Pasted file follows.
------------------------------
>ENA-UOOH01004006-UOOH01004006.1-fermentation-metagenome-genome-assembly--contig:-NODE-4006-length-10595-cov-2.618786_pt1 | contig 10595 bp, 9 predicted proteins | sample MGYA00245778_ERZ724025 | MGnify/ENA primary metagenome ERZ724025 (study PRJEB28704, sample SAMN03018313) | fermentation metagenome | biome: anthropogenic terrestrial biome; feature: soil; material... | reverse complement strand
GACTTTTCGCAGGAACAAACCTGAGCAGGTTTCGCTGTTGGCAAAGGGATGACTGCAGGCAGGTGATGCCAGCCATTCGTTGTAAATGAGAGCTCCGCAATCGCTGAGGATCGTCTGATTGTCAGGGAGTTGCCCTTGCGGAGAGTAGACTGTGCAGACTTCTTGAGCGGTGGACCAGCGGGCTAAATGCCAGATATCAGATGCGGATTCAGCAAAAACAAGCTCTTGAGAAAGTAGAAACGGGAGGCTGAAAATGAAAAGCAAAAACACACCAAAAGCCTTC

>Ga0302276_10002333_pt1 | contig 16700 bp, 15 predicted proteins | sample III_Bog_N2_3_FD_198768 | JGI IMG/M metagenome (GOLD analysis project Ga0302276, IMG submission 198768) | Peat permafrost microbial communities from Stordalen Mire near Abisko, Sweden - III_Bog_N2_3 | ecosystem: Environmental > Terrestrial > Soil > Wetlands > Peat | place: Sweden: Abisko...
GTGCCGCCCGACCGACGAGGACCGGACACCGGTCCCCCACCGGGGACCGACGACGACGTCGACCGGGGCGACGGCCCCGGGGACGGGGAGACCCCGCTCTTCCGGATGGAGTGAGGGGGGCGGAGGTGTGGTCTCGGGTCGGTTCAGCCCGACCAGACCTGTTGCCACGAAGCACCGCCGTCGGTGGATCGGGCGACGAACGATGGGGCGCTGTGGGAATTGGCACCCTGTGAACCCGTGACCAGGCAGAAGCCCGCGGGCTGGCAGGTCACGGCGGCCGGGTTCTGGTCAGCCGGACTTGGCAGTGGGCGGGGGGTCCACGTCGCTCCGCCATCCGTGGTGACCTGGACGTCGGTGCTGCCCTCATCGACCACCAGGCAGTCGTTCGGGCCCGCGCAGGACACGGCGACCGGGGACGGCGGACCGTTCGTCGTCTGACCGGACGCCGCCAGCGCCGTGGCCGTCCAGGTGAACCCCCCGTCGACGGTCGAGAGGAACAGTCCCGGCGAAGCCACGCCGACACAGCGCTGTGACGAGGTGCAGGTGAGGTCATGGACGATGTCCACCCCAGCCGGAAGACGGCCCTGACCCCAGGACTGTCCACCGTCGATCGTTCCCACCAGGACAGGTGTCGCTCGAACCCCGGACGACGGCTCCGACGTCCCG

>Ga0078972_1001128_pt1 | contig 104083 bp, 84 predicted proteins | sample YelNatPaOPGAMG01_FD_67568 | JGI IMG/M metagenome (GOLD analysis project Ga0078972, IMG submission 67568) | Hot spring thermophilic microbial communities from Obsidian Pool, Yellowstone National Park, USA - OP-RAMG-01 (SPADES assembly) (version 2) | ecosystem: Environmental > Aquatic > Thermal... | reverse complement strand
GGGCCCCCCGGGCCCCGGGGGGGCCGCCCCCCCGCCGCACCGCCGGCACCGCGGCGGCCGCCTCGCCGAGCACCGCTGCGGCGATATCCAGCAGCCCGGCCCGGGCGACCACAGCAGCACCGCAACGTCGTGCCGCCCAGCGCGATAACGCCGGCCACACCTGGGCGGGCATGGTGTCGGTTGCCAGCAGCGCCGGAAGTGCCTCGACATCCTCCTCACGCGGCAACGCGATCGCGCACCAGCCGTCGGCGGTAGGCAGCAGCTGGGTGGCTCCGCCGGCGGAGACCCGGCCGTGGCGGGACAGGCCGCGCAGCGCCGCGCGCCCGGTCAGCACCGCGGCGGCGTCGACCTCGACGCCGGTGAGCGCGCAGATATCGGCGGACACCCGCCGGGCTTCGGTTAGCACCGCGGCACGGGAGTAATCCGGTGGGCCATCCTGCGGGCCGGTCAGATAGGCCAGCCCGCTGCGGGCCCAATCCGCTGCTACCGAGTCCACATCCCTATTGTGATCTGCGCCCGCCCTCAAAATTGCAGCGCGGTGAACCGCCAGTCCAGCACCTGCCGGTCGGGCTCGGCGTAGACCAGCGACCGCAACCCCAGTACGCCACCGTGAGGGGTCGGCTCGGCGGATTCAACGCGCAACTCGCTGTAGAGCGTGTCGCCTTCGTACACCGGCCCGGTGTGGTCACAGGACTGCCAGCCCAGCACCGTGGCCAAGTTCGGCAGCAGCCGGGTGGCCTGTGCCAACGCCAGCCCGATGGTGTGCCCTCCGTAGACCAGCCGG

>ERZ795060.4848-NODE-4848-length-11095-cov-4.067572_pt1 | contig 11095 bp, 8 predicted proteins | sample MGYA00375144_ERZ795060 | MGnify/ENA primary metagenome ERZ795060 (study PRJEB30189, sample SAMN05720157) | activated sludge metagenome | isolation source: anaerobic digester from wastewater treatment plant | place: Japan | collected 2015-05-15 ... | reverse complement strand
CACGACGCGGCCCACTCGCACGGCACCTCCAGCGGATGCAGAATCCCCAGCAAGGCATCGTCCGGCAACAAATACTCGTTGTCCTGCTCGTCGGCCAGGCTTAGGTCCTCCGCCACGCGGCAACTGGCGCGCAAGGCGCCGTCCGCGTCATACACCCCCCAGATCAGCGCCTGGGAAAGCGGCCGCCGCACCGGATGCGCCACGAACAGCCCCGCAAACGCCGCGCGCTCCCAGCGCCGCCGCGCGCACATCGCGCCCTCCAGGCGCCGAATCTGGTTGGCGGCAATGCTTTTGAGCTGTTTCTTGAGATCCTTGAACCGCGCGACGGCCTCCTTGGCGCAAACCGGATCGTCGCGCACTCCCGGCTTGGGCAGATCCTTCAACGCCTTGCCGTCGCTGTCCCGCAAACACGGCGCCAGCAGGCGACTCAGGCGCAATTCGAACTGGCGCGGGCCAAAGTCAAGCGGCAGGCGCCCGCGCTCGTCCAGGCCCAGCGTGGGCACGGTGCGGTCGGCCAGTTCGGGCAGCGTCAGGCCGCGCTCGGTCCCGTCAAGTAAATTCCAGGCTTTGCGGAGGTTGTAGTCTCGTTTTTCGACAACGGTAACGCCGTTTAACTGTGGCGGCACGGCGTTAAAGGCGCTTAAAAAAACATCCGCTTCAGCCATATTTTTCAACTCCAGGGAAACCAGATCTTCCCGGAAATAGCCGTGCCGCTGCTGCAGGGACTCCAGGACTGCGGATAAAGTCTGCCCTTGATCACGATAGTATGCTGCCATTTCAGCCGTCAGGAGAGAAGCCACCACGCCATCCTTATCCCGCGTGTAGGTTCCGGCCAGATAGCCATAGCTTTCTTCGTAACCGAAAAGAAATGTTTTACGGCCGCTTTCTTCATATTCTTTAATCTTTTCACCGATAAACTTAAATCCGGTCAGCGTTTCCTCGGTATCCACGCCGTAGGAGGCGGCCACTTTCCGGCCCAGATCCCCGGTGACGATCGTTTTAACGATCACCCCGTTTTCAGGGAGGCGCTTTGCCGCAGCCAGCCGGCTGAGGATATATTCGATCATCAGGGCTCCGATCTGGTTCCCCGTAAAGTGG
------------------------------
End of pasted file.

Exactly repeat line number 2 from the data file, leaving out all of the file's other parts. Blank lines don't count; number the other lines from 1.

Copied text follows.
GACTTTTCGCAGGAACAAACCTGAGCAGGTTTCGCTGTTGGCAAAGGGATGACTGCAGGCAGGTGATGCCAGCCATTCGTTGTAAATGAGAGCTCCGCAATCGCTGAGGATCGTCTGATTGTCAGGGAGTTGCCCTTGCGGAGAGTAGACTGTGCAGACTTCTTGAGCGGTGGACCAGCGGGCTAAATGCCAGATATCAGATGCGGATTCAGCAAAAACAAGCTCTTGAGAAAGTAGAAACGGGAGGCTGAAAATGAAAAGCAAAAACACACCAAAAGCCTTC